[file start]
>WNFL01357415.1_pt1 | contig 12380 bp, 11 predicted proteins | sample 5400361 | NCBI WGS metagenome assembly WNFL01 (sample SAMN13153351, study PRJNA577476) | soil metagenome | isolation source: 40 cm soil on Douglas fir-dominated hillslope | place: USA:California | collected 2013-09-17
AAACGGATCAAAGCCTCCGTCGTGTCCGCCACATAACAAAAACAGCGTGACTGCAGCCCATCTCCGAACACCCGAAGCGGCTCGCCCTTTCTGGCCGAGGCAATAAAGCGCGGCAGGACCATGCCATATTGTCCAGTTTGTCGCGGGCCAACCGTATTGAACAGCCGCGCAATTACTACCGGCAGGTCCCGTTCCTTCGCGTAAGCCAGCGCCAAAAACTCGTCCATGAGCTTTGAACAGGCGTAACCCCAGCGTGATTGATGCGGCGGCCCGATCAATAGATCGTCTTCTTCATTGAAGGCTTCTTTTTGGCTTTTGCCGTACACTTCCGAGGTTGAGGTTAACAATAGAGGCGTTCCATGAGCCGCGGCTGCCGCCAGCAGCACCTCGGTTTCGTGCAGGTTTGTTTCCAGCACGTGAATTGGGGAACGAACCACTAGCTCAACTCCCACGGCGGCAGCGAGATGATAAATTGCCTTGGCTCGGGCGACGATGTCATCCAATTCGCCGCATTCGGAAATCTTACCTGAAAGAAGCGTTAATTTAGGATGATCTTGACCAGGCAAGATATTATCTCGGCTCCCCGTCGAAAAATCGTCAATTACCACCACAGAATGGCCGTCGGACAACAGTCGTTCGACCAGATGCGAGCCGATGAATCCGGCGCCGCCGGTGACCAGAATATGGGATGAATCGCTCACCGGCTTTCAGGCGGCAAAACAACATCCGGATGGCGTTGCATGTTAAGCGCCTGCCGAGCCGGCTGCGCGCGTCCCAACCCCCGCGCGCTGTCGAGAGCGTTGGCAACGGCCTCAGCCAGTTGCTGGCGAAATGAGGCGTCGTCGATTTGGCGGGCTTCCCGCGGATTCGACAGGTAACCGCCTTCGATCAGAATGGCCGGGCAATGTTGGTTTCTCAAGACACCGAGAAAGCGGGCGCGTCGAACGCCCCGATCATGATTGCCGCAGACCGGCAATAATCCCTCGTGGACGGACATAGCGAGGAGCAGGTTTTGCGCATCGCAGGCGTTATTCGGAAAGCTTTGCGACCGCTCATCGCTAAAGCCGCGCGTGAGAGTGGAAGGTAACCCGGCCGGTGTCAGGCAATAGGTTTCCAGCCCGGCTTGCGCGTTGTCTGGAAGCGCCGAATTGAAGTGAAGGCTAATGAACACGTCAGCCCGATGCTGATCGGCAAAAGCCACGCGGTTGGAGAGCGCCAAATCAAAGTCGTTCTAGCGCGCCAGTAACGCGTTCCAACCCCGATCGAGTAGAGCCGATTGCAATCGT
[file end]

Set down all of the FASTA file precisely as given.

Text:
>WNFL01357415.1_pt1 | contig 12380 bp, 11 predicted proteins | sample 5400361 | NCBI WGS metagenome assembly WNFL01 (sample SAMN13153351, study PRJNA577476) | soil metagenome | isolation source: 40 cm soil on Douglas fir-dominated hillslope | place: USA:California | collected 2013-09-17
AAACGGATCAAAGCCTCCGTCGTGTCCGCCACATAACAAAAACAGCGTGACTGCAGCCCATCTCCGAACACCCGAAGCGGCTCGCCCTTTCTGGCCGAGGCAATAAAGCGCGGCAGGACCATGCCATATTGTCCAGTTTGTCGCGGGCCAACCGTATTGAACAGCCGCGCAATTACTACCGGCAGGTCCCGTTCCTTCGCGTAAGCCAGCGCCAAAAACTCGTCCATGAGCTTTGAACAGGCGTAACCCCAGCGTGATTGATGCGGCGGCCCGATCAATAGATCGTCTTCTTCATTGAAGGCTTCTTTTTGGCTTTTGCCGTACACTTCCGAGGTTGAGGTTAACAATAGAGGCGTTCCATGAGCCGCGGCTGCCGCCAGCAGCACCTCGGTTTCGTGCAGGTTTGTTTCCAGCACGTGAATTGGGGAACGAACCACTAGCTCAACTCCCACGGCGGCAGCGAGATGATAAATTGCCTTGGCTCGGGCGACGATGTCATCCAATTCGCCGCATTCGGAAATCTTACCTGAAAGAAGCGTTAATTTAGGATGATCTTGACCAGGCAAGATATTATCTCGGCTCCCCGTCGAAAAATCGTCAATTACCACCACAGAATGGCCGTCGGACAACAGTCGTTCGACCAGATGCGAGCCGATGAATCCGGCGCCGCCGGTGACCAGAATATGGGATGAATCGCTCACCGGCTTTCAGGCGGCAAAACAACATCCGGATGGCGTTGCATGTTAAGCGCCTGCCGAGCCGGCTGCGCGCGTCCCAACCCCCGCGCGCTGTCGAGAGCGTTGGCAACGGCCTCAGCCAGTTGCTGGCGAAATGAGGCGTCGTCGATTTGGCGGGCTTCCCGCGGATTCGACAGGTAACCGCCTTCGATCAGAATGGCCGGGCAATGTTGGTTTCTCAAGACACCGAGAAAGCGGGCGCGTCGAACGCCCCGATCATGATTGCCGCAGACCGGCAATAATCCCTCGTGGACGGACATAGCGAGGAGCAGGTTTTGCGCATCGCAGGCGTTATTCGGAAAGCTTTGCGACCGCTCATCGCTAAAGCCGCGCGTGAGAGTGGAAGGTAACCCGGCCGGTGTCAGGCAATAGGTTTCCAGCCCGGCTTGCGCGTTGTCTGGAAGCGCCGAATTGAAGTGAAGGCTAATGAACACGTCAGCCCGATGCTGATCGGCAAAAGCCACGCGGTTGGAGAGCGCCAAATCAAAGTCGTTCTAGCGCGCCAGTAACGCGTTCCAACCCCGATCGAGTAGAGCCGATTGCAATCGT